Hormone replacement therapy (HRT) for women in the form of estrogen products were first approved by the FDA in 1941 for symptoms of menopause including hot flashes, night sweats, vaginal dryness (1) and to put it bluntly, shriveling up.
One of the earliest known references to menopause is from an Egyptian medical text dated 2000 B.C.: “If a menopausal woman has pain or makes trouble, pound her hard on the jaw.”(2) or give a “decoction of myrrh and apples”, and if that did not work, “a cure may sometimes also be affected by pouring some of this same substance into her sandals, and urging the patient to walk.”(3)
As one of the countless women who came of age during the 1960’s – 1990’s decades of the strong belief that estrogen replacement was a simple, safe, and an effective way to “stay young” as my mother said, I trusted the powers that be in the medical research communities to say it was so. I had held even higher hopes that by the time I reached my 50’s, I would also be reaping the benefits of hormones for aging and other medical diseases that insidiously and disproportionately creep into our age group.
To take, or not to take, that remains the question– I am still waiting for the experts in most every disease discipline to agree and assure me that the HRT patch I faithfully wear is safe and not going to send me to a pre-mature end with breast cancer (Hormones Matter recently reported on the evolving research on HRT and links to breast cancer), stroke, and other such dramatic events.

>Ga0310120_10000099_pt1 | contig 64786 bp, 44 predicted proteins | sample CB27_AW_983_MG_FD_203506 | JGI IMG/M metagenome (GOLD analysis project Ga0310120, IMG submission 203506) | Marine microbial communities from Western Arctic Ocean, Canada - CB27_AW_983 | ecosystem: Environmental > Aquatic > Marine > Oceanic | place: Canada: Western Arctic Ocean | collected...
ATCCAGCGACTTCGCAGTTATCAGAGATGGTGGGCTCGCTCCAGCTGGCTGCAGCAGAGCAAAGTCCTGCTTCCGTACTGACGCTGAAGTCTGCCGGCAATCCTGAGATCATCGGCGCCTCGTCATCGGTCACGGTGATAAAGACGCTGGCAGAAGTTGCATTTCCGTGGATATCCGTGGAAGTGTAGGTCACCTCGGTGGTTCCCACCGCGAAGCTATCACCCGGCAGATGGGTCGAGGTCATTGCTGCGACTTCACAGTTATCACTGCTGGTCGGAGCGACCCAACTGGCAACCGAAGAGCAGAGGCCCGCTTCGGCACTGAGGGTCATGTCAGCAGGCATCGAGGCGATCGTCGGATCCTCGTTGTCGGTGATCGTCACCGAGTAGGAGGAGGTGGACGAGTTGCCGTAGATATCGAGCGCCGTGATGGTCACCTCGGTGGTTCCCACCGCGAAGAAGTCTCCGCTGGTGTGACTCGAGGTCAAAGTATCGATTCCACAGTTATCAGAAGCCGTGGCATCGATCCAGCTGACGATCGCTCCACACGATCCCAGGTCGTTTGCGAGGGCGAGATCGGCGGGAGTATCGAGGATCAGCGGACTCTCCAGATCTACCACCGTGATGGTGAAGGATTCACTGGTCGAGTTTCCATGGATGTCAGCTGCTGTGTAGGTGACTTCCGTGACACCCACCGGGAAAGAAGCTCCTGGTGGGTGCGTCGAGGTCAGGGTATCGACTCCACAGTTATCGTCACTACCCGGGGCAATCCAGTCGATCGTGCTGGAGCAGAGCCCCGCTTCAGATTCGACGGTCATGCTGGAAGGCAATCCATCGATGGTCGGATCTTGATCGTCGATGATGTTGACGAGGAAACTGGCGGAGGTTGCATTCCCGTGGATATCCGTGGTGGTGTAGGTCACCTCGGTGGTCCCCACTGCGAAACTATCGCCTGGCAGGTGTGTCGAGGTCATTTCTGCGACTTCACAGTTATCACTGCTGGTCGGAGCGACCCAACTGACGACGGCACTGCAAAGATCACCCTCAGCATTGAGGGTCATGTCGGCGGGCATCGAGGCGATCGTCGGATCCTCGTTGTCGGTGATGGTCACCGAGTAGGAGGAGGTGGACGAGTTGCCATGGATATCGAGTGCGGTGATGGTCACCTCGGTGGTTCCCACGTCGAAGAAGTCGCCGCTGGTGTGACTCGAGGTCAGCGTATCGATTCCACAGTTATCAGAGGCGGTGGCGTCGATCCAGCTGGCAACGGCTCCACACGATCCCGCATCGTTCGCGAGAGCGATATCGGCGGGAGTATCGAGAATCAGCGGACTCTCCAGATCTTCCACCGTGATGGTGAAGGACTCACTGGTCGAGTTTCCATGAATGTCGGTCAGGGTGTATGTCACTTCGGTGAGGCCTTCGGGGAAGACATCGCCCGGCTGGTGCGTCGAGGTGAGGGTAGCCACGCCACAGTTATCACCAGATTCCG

There are as many conflicting research studies and articles on this subject as there are critics of the Women’s Health Initiative (WHI) whose data abruptly halted any confidence in giving HRT to women by their physicians in 2002. Instead of putting our fears to rest, it has created more. What we do know is that it’s possible that HRT can prevent or decrease bone loss, colorectal cancer, and yes, heart disease and possibly deter Alzheimer’s disease. Long-term studies and additional research are needed now, in order to address all women’s concerns about their life and health after menopause. What I know for sure is that I feel better on HRT than off, that my aunt Viv who was a lot younger than my mom, had more wrinkles, more heart disease and breast cancer and she did not take estrogen replacement. This leads me to believe that until adequate hormone research is done, all women are walking research studies without any endpoints.
1 Carla J. Rothenberg Harvard Law School, Class of 2000 April 25, 2005
2 Barbara Seaman, The Greatest Experiment Ever Performed on Women: Exploding the Estrogen Myth 7 (2003)